Do you sign and date your dolls? Do you keep a record of your creations? How do you do it?
From my very first doll (with the exception of a few I made early on), my dolls have all been signed, dated, numbered and recorded in binders. I don't know why I decided to do this, but I did.
Each log entry includes a description, name, the pattern used, size, etc. Once the doll is sold or given away, the entry is highlighted yellow.
In about 2004 I saw a similar journal once belonging to Edith Flack Ackley, up for auction on eBay. She was quite prolific during her lifetime, so I imagine she had more than one. And with each journal entry she included a little snippet of the fabrics she used for each doll's costume. I thought that was a great idea, and started adding fabric to mine as well.
Edith was a writer and doll maker, and her doll books are quite collectible. I have these two books, and (yikes!) I'd better hang onto them as they're becoming more valuable.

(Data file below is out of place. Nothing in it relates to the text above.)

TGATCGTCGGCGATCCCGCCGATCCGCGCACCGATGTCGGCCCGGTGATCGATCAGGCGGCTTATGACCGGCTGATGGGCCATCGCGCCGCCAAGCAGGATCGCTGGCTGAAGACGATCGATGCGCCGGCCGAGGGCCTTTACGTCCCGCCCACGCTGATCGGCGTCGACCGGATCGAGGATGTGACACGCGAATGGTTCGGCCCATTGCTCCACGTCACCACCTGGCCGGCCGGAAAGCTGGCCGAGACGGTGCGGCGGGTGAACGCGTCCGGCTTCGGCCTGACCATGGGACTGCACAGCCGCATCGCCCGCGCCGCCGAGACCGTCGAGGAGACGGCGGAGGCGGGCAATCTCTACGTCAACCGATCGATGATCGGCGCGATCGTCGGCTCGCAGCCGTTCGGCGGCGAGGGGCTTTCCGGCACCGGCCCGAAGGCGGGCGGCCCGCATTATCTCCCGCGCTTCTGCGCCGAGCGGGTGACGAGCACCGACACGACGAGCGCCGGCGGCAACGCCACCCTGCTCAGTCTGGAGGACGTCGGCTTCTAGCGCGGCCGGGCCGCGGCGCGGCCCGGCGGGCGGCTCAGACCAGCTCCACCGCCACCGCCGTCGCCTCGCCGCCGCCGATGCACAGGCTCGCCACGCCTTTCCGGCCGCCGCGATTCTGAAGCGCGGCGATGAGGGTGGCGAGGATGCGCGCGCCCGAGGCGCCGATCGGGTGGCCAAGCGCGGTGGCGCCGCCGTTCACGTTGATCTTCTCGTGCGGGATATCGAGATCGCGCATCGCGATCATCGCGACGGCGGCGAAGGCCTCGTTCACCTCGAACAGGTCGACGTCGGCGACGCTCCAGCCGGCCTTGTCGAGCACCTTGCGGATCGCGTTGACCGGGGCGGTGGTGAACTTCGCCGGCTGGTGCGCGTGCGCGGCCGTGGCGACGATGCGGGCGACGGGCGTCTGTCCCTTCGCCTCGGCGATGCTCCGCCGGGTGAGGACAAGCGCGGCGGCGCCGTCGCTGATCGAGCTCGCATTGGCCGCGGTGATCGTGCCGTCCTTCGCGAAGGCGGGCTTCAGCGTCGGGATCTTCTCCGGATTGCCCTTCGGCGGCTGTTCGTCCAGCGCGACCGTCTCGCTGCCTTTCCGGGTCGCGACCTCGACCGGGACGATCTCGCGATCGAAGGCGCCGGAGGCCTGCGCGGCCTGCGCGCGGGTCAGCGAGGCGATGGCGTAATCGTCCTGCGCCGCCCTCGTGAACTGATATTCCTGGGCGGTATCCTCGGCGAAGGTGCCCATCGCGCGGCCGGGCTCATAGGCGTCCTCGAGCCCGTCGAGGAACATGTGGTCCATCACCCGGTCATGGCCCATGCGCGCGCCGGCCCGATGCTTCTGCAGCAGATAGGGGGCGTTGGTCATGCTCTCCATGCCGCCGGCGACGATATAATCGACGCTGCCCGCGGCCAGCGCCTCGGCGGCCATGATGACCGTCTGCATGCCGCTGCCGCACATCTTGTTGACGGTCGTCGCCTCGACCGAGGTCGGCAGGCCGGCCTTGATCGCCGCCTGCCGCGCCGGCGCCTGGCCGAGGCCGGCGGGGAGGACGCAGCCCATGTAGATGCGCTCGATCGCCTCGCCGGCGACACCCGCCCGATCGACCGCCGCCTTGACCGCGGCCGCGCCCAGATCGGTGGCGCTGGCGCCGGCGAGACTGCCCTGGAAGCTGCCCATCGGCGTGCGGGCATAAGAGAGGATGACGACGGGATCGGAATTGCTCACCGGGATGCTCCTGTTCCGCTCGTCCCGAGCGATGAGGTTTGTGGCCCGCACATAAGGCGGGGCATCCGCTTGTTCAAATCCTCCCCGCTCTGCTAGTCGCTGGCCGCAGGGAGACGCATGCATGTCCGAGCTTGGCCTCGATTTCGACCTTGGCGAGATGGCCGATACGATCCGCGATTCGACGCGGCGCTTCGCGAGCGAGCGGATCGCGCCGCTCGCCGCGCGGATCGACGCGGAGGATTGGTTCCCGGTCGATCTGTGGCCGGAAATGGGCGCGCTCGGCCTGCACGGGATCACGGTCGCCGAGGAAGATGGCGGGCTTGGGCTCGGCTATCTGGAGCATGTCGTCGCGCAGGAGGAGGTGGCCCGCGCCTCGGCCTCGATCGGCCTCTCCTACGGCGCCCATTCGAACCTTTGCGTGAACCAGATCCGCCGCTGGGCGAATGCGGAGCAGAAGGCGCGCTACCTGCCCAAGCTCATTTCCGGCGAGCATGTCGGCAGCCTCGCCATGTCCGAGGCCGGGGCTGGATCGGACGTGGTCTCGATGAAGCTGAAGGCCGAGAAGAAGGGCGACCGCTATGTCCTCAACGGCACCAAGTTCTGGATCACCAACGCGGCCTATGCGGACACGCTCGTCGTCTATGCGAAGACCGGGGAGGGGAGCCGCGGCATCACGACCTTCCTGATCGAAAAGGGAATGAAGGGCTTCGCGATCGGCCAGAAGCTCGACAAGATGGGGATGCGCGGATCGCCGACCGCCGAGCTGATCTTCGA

|Edith Flack Ackley|
Speaking of marionettes, that's always something I wanted to try making. In fact, that would make a great group challenge! What do you think?
It's just a few short weeks before the Christmas holiday, and every year I promise myself to get started on my projects early. Now I hear there's a Holiday Bazaar on December 7 at the hospital where I work.
I'm hoping to make a few Santa ornies, but even the simple projects take time.
If you're stressing like I am and looking for a holiday craft, I'm sharing my Quick Nick e-pattern at a discount (save $2), now through the end of December 2022. This is a perfect project for an assembly line workflow if you're pressed for time. I have two other Santa patterns on my website, but those are a bit more time-consuming.